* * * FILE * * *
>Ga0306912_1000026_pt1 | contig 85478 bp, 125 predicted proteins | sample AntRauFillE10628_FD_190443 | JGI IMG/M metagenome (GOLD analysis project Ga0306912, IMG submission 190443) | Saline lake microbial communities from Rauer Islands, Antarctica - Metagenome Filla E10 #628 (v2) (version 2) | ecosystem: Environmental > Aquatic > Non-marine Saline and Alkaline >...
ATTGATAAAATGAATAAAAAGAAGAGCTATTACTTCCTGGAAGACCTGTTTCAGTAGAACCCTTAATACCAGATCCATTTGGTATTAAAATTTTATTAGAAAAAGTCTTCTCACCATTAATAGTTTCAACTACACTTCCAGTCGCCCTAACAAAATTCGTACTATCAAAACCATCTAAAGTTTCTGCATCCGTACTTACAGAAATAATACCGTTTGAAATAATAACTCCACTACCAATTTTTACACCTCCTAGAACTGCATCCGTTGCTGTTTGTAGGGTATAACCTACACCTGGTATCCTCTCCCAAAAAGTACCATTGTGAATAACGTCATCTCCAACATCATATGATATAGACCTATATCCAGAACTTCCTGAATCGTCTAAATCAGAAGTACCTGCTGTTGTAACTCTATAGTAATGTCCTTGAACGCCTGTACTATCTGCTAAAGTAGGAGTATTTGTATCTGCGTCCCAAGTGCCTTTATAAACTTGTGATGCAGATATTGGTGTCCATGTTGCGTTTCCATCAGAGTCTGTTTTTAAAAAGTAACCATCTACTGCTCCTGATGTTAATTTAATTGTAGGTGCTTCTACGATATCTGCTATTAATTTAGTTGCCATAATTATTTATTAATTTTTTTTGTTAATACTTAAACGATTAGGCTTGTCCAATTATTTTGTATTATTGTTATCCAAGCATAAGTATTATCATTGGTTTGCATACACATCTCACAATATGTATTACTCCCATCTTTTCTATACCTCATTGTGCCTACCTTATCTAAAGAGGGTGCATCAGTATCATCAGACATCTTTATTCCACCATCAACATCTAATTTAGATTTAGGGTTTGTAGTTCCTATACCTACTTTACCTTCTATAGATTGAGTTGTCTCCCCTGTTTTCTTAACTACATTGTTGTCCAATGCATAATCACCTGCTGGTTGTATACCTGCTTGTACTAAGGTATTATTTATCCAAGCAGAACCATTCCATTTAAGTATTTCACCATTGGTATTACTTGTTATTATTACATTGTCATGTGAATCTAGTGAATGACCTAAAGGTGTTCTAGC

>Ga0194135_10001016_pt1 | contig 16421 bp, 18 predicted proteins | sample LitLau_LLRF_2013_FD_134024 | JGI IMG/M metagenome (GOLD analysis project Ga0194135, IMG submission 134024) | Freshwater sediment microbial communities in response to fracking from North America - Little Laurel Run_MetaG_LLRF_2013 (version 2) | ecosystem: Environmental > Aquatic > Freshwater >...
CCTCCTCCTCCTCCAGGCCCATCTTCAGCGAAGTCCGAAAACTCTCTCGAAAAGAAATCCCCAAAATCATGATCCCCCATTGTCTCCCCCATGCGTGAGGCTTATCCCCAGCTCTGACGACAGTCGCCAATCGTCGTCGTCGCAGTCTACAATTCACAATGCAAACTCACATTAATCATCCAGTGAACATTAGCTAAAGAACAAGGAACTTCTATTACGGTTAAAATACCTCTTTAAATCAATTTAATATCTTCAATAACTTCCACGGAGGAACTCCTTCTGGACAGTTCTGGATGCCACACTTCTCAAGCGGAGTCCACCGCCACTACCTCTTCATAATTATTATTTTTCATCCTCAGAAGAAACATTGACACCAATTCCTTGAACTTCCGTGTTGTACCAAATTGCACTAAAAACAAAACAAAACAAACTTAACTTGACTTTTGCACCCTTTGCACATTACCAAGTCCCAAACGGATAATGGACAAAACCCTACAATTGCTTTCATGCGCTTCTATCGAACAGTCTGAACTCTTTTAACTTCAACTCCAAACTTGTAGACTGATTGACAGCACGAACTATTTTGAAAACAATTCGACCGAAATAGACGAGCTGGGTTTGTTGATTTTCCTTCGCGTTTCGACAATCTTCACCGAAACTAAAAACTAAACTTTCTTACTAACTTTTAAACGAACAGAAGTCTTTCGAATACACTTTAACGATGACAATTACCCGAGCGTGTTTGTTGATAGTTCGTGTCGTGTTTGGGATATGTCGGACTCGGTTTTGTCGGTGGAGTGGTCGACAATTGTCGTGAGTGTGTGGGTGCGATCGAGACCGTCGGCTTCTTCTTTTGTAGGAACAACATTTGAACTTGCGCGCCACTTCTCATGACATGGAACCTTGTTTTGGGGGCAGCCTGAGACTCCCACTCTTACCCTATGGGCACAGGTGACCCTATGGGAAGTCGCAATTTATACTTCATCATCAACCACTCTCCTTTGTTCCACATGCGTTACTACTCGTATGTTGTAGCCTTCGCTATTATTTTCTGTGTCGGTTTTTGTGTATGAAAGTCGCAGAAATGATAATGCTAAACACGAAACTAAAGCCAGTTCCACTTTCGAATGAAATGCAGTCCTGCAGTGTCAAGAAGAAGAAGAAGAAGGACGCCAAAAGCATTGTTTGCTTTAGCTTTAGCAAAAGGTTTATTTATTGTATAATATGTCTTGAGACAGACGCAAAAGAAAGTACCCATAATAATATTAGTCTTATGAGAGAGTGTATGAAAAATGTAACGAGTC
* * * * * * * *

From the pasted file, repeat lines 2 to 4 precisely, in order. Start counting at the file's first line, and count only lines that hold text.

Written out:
ATTGATAAAATGAATAAAAAGAAGAGCTATTACTTCCTGGAAGACCTGTTTCAGTAGAACCCTTAATACCAGATCCATTTGGTATTAAAATTTTATTAGAAAAAGTCTTCTCACCATTAATAGTTTCAACTACACTTCCAGTCGCCCTAACAAAATTCGTACTATCAAAACCATCTAAAGTTTCTGCATCCGTACTTACAGAAATAATACCGTTTGAAATAATAACTCCACTACCAATTTTTACACCTCCTAGAACTGCATCCGTTGCTGTTTGTAGGGTATAACCTACACCTGGTATCCTCTCCCAAAAAGTACCATTGTGAATAACGTCATCTCCAACATCATATGATATAGACCTATATCCAGAACTTCCTGAATCGTCTAAATCAGAAGTACCTGCTGTTGTAACTCTATAGTAATGTCCTTGAACGCCTGTACTATCTGCTAAAGTAGGAGTATTTGTATCTGCGTCCCAAGTGCCTTTATAAACTTGTGATGCAGATATTGGTGTCCATGTTGCGTTTCCATCAGAGTCTGTTTTTAAAAAGTAACCATCTACTGCTCCTGATGTTAATTTAATTGTAGGTGCTTCTACGATATCTGCTATTAATTTAGTTGCCATAATTATTTATTAATTTTTTTTGTTAATACTTAAACGATTAGGCTTGTCCAATTATTTTGTATTATTGTTATCCAAGCATAAGTATTATCATTGGTTTGCATACACATCTCACAATATGTATTACTCCCATCTTTTCTATACCTCATTGTGCCTACCTTATCTAAAGAGGGTGCATCAGTATCATCAGACATCTTTATTCCACCATCAACATCTAATTTAGATTTAGGGTTTGTAGTTCCTATACCTACTTTACCTTCTATAGATTGAGTTGTCTCCCCTGTTTTCTTAACTACATTGTTGTCCAATGCATAATCACCTGCTGGTTGTATACCTGCTTGTACTAAGGTATTATTTATCCAAGCAGAACCATTCCATTTAAGTATTTCACCATTGGTATTACTTGTTATTATTACATTGTCATGTGAATCTAGTGAATGACCTAAAGGTGTTCTAGC

>Ga0194135_10001016_pt1 | contig 16421 bp, 18 predicted proteins | sample LitLau_LLRF_2013_FD_134024 | JGI IMG/M metagenome (GOLD analysis project Ga0194135, IMG submission 134024) | Freshwater sediment microbial communities in response to fracking from North America - Little Laurel Run_MetaG_LLRF_2013 (version 2) | ecosystem: Environmental > Aquatic > Freshwater >...
CCTCCTCCTCCTCCAGGCCCATCTTCAGCGAAGTCCGAAAACTCTCTCGAAAAGAAATCCCCAAAATCATGATCCCCCATTGTCTCCCCCATGCGTGAGGCTTATCCCCAGCTCTGACGACAGTCGCCAATCGTCGTCGTCGCAGTCTACAATTCACAATGCAAACTCACATTAATCATCCAGTGAACATTAGCTAAAGAACAAGGAACTTCTATTACGGTTAAAATACCTCTTTAAATCAATTTAATATCTTCAATAACTTCCACGGAGGAACTCCTTCTGGACAGTTCTGGATGCCACACTTCTCAAGCGGAGTCCACCGCCACTACCTCTTCATAATTATTATTTTTCATCCTCAGAAGAAACATTGACACCAATTCCTTGAACTTCCGTGTTGTACCAAATTGCACTAAAAACAAAACAAAACAAACTTAACTTGACTTTTGCACCCTTTGCACATTACCAAGTCCCAAACGGATAATGGACAAAACCCTACAATTGCTTTCATGCGCTTCTATCGAACAGTCTGAACTCTTTTAACTTCAACTCCAAACTTGTAGACTGATTGACAGCACGAACTATTTTGAAAACAATTCGACCGAAATAGACGAGCTGGGTTTGTTGATTTTCCTTCGCGTTTCGACAATCTTCACCGAAACTAAAAACTAAACTTTCTTACTAACTTTTAAACGAACAGAAGTCTTTCGAATACACTTTAACGATGACAATTACCCGAGCGTGTTTGTTGATAGTTCGTGTCGTGTTTGGGATATGTCGGACTCGGTTTTGTCGGTGGAGTGGTCGACAATTGTCGTGAGTGTGTGGGTGCGATCGAGACCGTCGGCTTCTTCTTTTGTAGGAACAACATTTGAACTTGCGCGCCACTTCTCATGACATGGAACCTTGTTTTGGGGGCAGCCTGAGACTCCCACTCTTACCCTATGGGCACAGGTGACCCTATGGGAAGTCGCAATTTATACTTCATCATCAACCACTCTCCTTTGTTCCACATGCGTTACTACTCGTATGTTGTAGCCTTCGCTATTATTTTCTGTGTCGGTTTTTGTGTATGAAAGTCGCAGAAATGATAATGCTAAACACGAAACTAAAGCCAGTTCCACTTTCGAATGAAATGCAGTCCTGCAGTGTCAAGAAGAAGAAGAAGAAGGACGCCAAAAGCATTGTTTGCTTTAGCTTTAGCAAAAGGTTTATTTATTGTATAATATGTCTTGAGACAGACGCAAAAGAAAGTACCCATAATAATATTAGTCTTATGAGAGAGTGTATGAAAAATGTAACGAGTC